Debt And Capital

The Debt and Capital section establishes if the company is sinking into debt or digging its way out. It will also determine if the company is growing organically or raising cash by selling off stock.

Total Liabilities To Total Assets, Or TL/A ratio

TL/A ratio is a metric used to measure a company's financial risk by determining how much of the company's assets have been financed by debt.

  • Total assets

    • Total assets 2011 = $538 million.
    • Total assets 2012 = $1.012 billion.
    • Total assets 2013 = $1.132 billion.
    • Equals and increase of $594 million.
  • Total liabilities

    • Total liabilities 2011 = $143 million.
    • Total liabilities 2012 = $413 million.
    • Total liabilities 2013 = $436 million.
    • Equals and increase of $293 million

Over the past three years, C&J has acquired more total assets than total liabilities. This indicates that the company has not been financing its assets through debt. Over the past three years, the company's total assets increased by $594 million, while the total liabilities increased by $293 million.

Working Capital

Working Capital is a general and quick measure of liquidity of a firm. It represents the margin of safety or cushion available to the creditors. It is an index of the firm's financial stability. It is also an index of technical solvency and an index of the strength of working capital.

Current Ratio = Current assets / Current liabilities

  • Current assets

    • Current assets 2011 = $224 million.
    • Current assets 2012 = $250 million.
    • Current assets 2013 = $257 million.
  • Current liabilities

    • Current liabilities 2011 = $79 million.
    • Current liabilities 2012 = $105 million.
    • Current liabilities 2013 = $125 million.
  • Current ratio 2010 = 2.84.
  • Current ratio 2011 = 2.38.
  • Current ratio 2012 = 2.06.

Over the past three years, C&J's current ratio has decreased from 2.84 in 2011 to 2.06 in 2013. As these numbers are well above 1, this signifies strength and indicates that the company would be able to pay off its obligations if they came due at this point.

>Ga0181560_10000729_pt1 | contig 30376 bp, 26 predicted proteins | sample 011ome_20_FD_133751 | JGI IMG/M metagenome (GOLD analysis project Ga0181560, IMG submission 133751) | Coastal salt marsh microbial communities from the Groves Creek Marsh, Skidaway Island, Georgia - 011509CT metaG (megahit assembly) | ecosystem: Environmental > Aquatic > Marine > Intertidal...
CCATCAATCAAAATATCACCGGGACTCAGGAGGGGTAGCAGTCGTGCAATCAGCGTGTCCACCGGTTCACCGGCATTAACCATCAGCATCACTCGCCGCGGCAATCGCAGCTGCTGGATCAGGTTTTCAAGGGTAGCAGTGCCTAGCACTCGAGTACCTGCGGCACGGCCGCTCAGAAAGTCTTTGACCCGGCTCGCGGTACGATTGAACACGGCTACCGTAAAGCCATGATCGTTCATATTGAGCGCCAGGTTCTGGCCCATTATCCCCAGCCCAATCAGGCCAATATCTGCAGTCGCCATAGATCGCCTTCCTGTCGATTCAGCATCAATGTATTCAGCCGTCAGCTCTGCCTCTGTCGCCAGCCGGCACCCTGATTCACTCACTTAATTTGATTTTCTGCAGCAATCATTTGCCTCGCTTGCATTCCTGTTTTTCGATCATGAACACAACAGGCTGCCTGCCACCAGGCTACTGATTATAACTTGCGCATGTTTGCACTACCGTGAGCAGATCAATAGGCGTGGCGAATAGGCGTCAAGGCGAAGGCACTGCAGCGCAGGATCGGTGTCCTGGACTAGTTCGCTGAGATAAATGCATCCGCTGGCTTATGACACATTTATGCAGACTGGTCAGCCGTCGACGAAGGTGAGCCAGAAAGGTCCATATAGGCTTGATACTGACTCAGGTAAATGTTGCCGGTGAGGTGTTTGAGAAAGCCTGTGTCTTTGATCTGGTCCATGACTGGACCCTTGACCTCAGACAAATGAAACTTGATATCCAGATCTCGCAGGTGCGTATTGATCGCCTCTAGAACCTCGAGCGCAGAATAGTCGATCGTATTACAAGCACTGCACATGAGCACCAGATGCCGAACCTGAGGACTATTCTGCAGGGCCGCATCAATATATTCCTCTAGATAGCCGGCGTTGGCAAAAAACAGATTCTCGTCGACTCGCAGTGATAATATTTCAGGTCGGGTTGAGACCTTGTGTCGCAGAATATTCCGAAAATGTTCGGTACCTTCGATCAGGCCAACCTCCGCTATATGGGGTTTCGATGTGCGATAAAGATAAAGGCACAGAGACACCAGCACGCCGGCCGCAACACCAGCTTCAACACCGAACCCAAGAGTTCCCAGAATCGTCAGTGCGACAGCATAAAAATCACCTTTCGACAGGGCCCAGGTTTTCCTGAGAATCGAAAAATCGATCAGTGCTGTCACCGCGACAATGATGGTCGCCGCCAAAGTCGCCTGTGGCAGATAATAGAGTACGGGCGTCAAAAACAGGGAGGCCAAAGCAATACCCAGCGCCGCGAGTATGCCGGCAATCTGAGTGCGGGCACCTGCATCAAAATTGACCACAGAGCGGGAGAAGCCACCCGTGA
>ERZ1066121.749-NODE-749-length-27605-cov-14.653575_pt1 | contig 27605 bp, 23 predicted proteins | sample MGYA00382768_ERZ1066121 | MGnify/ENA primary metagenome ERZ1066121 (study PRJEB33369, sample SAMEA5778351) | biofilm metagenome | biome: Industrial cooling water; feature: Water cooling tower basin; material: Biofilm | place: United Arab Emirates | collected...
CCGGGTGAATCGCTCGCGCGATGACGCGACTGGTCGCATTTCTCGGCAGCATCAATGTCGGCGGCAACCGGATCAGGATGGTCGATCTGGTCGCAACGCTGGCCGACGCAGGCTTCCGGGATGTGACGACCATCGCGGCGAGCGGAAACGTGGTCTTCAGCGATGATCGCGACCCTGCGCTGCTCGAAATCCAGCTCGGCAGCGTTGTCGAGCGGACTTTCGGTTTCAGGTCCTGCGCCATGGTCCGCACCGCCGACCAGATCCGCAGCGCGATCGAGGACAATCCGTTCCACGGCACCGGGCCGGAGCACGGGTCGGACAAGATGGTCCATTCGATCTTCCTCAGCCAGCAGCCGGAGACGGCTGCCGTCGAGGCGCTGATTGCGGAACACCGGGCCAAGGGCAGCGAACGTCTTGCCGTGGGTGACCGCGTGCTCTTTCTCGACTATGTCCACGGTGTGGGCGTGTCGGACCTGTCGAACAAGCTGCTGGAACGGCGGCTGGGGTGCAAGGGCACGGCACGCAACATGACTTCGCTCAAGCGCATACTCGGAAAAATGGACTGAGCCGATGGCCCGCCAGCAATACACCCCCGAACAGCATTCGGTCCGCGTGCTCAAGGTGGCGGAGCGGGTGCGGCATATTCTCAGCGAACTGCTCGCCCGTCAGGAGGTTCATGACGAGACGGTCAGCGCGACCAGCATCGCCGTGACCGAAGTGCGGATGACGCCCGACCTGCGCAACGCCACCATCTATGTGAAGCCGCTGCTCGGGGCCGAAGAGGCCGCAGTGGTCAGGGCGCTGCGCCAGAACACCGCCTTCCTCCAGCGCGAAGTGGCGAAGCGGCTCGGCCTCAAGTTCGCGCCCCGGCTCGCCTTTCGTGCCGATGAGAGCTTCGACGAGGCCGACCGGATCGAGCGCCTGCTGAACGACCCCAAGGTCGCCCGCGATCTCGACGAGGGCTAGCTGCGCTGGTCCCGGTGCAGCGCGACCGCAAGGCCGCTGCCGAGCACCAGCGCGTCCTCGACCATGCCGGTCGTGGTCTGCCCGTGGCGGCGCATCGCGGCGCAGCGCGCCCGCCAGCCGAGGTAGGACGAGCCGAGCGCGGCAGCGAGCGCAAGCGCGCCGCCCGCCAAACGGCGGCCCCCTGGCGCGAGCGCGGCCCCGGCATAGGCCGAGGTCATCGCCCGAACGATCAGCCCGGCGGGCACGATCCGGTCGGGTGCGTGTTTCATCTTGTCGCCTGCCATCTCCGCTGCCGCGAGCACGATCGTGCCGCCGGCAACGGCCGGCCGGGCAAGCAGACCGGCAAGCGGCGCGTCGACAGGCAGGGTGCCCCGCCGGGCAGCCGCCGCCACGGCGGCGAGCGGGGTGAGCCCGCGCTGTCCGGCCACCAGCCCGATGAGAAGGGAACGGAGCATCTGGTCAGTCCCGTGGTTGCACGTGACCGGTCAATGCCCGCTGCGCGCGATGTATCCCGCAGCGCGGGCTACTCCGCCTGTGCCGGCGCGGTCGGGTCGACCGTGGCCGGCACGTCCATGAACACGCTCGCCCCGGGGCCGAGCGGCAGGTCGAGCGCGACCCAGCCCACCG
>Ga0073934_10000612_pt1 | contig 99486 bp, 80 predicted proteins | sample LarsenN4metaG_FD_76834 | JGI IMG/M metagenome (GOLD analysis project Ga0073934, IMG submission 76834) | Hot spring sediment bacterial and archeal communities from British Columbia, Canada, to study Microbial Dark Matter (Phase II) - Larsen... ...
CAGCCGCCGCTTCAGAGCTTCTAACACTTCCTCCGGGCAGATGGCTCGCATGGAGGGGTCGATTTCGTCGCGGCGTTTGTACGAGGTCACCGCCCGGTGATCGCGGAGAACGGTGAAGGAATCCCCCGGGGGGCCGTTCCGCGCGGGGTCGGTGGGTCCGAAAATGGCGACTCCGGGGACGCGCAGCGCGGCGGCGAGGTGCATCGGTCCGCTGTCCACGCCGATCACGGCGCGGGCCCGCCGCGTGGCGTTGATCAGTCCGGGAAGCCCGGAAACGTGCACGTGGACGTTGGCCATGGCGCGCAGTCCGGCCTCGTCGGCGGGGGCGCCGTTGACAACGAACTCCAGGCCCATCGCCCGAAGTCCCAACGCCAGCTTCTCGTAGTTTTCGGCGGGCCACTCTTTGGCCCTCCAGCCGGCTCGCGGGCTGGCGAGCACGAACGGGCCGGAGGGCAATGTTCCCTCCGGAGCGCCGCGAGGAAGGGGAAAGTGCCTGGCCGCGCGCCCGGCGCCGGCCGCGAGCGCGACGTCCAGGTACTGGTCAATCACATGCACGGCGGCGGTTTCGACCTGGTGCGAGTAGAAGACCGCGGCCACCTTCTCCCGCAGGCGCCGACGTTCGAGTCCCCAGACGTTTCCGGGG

Common Shares Outstanding

  • 2011 shares outstanding = 51 million.
  • 2012 shares outstanding = 53 million.
  • 2013 shares outstanding = 55.4 million.

Over the past three years, the number of company shares have increased. The amount of common shares have increased from 51 million in 2011 to 55.4 million in 2013.

Operating Efficiency

Operating Efficiency is a market condition that exists when participants can execute transactions and receive services at a price that equates fairly to the actual costs required to provide them. An operationally efficient market allows investors to make transactions that move the market further toward the overall goal of prudent capital allocation without being chiseled down by excessive frictional costs, which would reduce the risk/reward profile of the transaction.

Gross Margin: Gross Income/Sales

The gross profit margin is a measurement of a company's manufacturing and distribution efficiency during the production process. The gross profit tells an investor the percentage of revenue/sales left after subtracting the cost of goods sold. A company that boasts a higher gross profit margin than its competitors and industry is more efficient. Investors tend to pay more for businesses that have higher efficiency ratings than their competitors, as these businesses should be able to make a decent profit as long as overhead costs are controlled (overhead refers to rent, utilities, etc.).